From there, brokers can advise employees on how to create the most appropriate packages for their unique needs. Of course, choosing the right cover is only half the battle; improper use of diets can also contribute to higher medical bills. About 55% of consumers are unaware that they can compare treatment costs before receiving care, and 57% only check if a provider is in-network when planning to visit a new provider or facility. To avoid such oversights, many brokers recommend transparency services to show employees how to “buy” care and help them understand how treatment costs can vary significantly even within the same geographic location and/or network. . Additionally, advocacy services can answer employee questions about their coverage on the spot, help them find timely and convenient care, and resolve questions about their claims and bills after the fact, alleviating a major source of stress for the employees.
Communicate benefits to drive engagement
In addition to helping employers identify and offer new benefits programs and services to educate and engage employees about their benefits, brokers need to help their clients effectively communicate that these resources are available and promote their use. Seventy percent of brokers surveyed in DirectPath’s 2021 Consumer Report said their customers rely heavily on them for communication support, but offering the resources isn’t enough. For example, only 37% of workers use employer resources to learn how to select and use their health plans, leaving the door open to misinformation and misunderstanding that can lead to high costs down the line. So how can brokers help employers do things more efficiently?
Getting employees to take action—to assess their current situation, review their current elections, sign up for their benefits, or read and understand how new regulations will affect them—requires communications that not only inform but change a perception or behavior. This requires a well-thought-out, documented plan outlining who needs to hear what information, when throughout the year, and what channels will be used to convey that information.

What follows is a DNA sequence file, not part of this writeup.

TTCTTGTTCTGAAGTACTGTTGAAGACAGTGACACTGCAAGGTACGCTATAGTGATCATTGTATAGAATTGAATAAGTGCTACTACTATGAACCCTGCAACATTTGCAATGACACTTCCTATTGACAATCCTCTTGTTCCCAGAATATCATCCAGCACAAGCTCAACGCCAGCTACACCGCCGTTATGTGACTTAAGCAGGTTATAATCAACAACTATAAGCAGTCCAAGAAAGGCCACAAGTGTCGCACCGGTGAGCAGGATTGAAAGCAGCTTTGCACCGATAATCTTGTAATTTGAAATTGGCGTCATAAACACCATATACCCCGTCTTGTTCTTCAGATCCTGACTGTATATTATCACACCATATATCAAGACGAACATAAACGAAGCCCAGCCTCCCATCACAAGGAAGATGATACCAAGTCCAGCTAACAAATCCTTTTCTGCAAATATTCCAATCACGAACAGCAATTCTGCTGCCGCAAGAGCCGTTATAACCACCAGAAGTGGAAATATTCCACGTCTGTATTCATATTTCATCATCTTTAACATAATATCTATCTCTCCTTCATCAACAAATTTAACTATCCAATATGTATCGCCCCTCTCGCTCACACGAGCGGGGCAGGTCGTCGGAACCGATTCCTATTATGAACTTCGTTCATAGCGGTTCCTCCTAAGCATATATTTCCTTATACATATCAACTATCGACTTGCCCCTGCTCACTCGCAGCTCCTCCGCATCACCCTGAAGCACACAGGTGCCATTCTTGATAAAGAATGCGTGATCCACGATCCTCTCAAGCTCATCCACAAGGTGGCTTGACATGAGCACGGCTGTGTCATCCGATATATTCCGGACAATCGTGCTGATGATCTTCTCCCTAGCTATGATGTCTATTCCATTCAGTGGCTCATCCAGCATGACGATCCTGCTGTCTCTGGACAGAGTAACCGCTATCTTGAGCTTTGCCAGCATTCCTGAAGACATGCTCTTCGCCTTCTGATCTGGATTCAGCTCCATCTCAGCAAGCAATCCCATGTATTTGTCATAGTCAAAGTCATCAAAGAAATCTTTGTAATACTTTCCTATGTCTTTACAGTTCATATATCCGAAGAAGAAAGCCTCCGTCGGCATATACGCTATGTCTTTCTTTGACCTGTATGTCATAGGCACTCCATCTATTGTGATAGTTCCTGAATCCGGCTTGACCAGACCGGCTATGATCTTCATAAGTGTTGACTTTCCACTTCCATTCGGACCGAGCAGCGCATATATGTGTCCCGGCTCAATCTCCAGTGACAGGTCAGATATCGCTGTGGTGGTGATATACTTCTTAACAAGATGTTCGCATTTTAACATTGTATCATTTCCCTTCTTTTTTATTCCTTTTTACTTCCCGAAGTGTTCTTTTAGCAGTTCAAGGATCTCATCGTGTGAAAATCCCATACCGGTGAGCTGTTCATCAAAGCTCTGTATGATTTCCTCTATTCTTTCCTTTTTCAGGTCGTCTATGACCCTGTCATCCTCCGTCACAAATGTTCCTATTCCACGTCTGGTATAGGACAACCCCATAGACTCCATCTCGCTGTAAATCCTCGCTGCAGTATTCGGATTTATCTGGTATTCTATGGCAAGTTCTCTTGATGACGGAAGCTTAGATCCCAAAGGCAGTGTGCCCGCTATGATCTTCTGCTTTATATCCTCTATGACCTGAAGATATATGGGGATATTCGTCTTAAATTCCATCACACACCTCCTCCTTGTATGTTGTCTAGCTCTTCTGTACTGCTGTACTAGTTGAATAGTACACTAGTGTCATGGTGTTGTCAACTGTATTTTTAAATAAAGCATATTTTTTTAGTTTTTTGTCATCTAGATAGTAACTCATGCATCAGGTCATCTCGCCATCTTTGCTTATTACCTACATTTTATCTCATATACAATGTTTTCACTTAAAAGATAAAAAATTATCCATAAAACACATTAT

It’s always been crucial for employers to deliver benefits information in a variety of formats (making sure everyone gets the information they need in the way that makes the most sense to them increases the chances that they’ll use it ), but the pandemic has taken a non-negotiable omnichannel approach. With many workforces now remote or hybrid as a result of the pandemic, traditional means of employee engagement (e.g. office posters, on-site meetings, information packages left on desks) are much less effective . To engage workers in this new era, brokers should work with employers to integrate digital tools such as virtual benefits fairs, dedicated benefits sites, virtual 1:1 meetings or calls with health educators. benefits, plus texts, emails, and social media posts in their mix. of resources.
And while some employees may prefer to take the materials and learn at their own pace, opportunities to speak one-on-one with benefits experts are invaluable in motivating employees to take action. Many employees won’t be forced to rethink their benefits if they’re just looking at static resources (eg, an email or brochure), but a conversation with someone who can distill that information for them and suggest alternatives might do it.
The role of brokers has never been more critical in helping employers design benefits strategies that not only reduce costs, but also attract and retain top talent. Whether it’s preventing employees – and, by extension, their employers – from overspending on coverage and care, educating employees on benefits basics, or promoting educational and advocacy resources In an increasingly digital and fragmented work environment, brokers must leverage their expertise and resources to meet the ever-changing needs of their clients.
Kim Bucky is Vice President of Client Services at DirectPath.